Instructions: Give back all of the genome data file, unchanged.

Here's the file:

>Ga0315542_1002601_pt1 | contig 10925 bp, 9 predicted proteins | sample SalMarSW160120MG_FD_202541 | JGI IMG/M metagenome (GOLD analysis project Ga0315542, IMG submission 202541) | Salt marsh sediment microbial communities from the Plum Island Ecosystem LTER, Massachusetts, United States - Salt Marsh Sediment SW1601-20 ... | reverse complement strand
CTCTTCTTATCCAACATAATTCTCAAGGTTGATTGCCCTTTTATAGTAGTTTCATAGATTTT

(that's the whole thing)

>Ga0315542_1002601_pt1 | contig 10925 bp, 9 predicted proteins | sample SalMarSW160120MG_FD_202541 | JGI IMG/M metagenome (GOLD analysis project Ga0315542, IMG submission 202541) | Salt marsh sediment microbial communities from the Plum Island Ecosystem LTER, Massachusetts, United States - Salt Marsh Sediment SW1601-20 ... | reverse complement strand
CTCTTCTTATCCAACATAATTCTCAAGGTTGATTGCCCTTTTATAGTAGTTTCATAGATTTT